It is close to areas where scores of camps for jihadist and anti-India terrorist groups are based, and it is in the proximity of territory where Pakistan and China are engaged in massive military cooperation.
After the fall of the Taliban regime in 2001, India was determined not to lose the foothold it had gained in Afghanistan, thanks to its ties with the Northern Alliance in the late 1990s. Delhi was anxious not to allow Pakistani influence to grow again in Afghanistan.
A military base in Tajikistan means India could strike Pakistan from the rear in the event of a war between the two nuclear neighbors.
It also allows India to airlift assistance supplies through to Afghanistan bypassing Pakistan’s closure of overland access to the embattled county.
The Ayni base became operational in 2001 after India constructed three hangars, two for the use of Indian aircraft, the third for the Tajik air force. In 2002, the Indian Air Force began stationing trainer aircraft there under a new defense-cooperation agreement providing for India to train the Tajik air force. In 2003, the two countries signed another accord for upgrading the military airfield.
In November of that year, India and Tajikistan set up a joint working group to combat international terrorism and signed an extradition treaty for mutual support of each other’s campaigns against terror.
Three years later, in 2006, the relationship between New Delhi and Dushanbe took a further leap forward. Sweeping accords were signed during a five day visit to India by Tajik President Emomali Rakhmonov for greater cooperation in the fields of energy, science and technology as well as consultation on foreign issues.
The area became a Central Asian cockpit for watching Islamist terrorists – and Pakistan
Still more significantly, two days before the Tajik president’s visit, working groups set up bilateral mechanisms for countering terrorism.
These were the first steps to broader projects planned by New Delhi in a region whose importance as one of the key world energy sources is on the ascendant. India is deeply involved in the scramble for the region's vast gas reserves.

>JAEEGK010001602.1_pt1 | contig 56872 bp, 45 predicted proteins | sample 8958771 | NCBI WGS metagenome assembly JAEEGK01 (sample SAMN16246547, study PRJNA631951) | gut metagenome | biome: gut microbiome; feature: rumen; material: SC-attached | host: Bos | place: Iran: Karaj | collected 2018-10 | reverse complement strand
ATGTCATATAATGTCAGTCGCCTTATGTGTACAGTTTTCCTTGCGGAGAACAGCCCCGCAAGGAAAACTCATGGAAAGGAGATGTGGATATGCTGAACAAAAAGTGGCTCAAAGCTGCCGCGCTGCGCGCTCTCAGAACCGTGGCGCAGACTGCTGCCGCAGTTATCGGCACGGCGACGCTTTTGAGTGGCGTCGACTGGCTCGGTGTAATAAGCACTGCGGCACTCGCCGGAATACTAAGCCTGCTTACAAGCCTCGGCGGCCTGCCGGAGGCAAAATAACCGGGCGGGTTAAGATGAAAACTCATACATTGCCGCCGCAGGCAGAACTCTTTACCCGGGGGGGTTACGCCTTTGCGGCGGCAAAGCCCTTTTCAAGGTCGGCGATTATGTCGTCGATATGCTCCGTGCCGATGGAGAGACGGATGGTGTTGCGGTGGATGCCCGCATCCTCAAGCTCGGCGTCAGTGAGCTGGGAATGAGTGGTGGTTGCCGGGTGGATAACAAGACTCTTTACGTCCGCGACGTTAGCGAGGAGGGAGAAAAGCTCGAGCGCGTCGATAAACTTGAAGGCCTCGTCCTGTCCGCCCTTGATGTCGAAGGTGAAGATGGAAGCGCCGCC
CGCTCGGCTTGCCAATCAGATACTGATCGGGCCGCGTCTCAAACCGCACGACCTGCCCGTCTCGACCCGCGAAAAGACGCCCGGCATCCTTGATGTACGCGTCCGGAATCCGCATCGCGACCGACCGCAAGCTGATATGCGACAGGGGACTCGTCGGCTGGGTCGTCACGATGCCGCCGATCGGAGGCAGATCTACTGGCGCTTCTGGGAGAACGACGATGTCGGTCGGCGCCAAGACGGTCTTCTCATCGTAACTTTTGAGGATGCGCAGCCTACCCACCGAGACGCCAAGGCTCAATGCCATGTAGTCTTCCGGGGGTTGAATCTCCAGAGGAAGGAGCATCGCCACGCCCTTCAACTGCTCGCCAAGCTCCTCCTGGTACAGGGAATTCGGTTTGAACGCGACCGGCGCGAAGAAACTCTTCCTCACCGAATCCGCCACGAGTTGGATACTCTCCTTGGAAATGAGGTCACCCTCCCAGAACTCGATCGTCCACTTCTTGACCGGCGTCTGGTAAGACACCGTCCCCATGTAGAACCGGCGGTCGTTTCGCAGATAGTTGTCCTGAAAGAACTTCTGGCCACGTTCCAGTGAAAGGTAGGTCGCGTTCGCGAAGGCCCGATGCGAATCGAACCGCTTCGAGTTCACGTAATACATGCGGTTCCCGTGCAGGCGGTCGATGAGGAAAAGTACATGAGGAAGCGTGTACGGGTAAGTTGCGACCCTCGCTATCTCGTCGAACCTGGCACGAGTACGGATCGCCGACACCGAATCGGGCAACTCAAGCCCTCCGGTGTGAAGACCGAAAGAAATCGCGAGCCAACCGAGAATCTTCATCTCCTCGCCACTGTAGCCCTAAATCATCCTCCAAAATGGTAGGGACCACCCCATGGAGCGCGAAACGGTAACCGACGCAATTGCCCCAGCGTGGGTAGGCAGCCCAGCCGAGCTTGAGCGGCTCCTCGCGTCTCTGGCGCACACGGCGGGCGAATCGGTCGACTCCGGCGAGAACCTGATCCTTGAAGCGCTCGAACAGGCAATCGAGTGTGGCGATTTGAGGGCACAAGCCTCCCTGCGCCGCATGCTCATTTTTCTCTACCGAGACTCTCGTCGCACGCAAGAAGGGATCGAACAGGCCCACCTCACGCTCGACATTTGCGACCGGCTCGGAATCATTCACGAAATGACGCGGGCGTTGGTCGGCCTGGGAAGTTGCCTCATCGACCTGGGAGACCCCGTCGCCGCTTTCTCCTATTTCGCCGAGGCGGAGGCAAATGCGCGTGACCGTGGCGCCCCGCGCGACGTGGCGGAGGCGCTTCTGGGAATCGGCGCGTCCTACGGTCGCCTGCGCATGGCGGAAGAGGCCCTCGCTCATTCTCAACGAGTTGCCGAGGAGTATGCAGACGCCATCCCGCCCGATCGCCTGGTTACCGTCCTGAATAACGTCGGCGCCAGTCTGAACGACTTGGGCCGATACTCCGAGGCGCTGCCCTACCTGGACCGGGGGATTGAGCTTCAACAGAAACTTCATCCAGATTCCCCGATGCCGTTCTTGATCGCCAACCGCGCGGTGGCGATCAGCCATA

Tajikistan has been especially skillful in parlaying Central Asia’s enhanced standing, backed by military leverage from India, into a more independent role on the world energy market. This small republic, with a population of only 7 million, allows both Russian and US troops to be stationed in the country, along with its SCO membership. It has managed to draw assistance from all three global rivals, the US, Russia and China.
The United States is not particularly worried about Delhi's foray into Central Asia, as India's expanding silhouette there could counterbalance Russian and Chinese influence in the region.
Regarding the shared Indian-Tajik counter-terror front, the al Qaeda-linked Islamic Movement of Uzbekistan, MUI has tentacles in Tajikistan as in most parts of Central Asia. As recently as June 16, 2007, the MUI detonated a blast outside the Supreme Court in Dushanbe which caused no casualties but damaged the building.
Central Asia serves al Qaeda as an off-the-beaten track route for its expanded sphere of operations, away from the watchful eyes of the mainstream counter-terror powers.
In 2005 a band of al Qaeda terrorists slipped quietly out of Iraq through the northern Afghan town of Konduz, heading through Tajikistan and on to the Kyrgyz section of the Strategic Ferghana Valley straddling Central Asia. One part of the group peeled off and headed for Western China.
This route, the terrorist “silk road” is still in use. The deployment of an Indian Air Force squadron of Mi-17 multi-purpose helicopters and Kiran trainer aircraft at the Ayni (Farkhor) air base will make it possible to mount commando operations if necessary against terrorist movements.
RE: the two monster posts above.
TH, you're being used as a DEBKA file dump. They can't get anybody to read this badly sourced and horribly innacurate junk at their site so they're putting it on a site people actually read.
My vote is for deleting them. (the posts, not the posters) Heck, even CC is more readable :)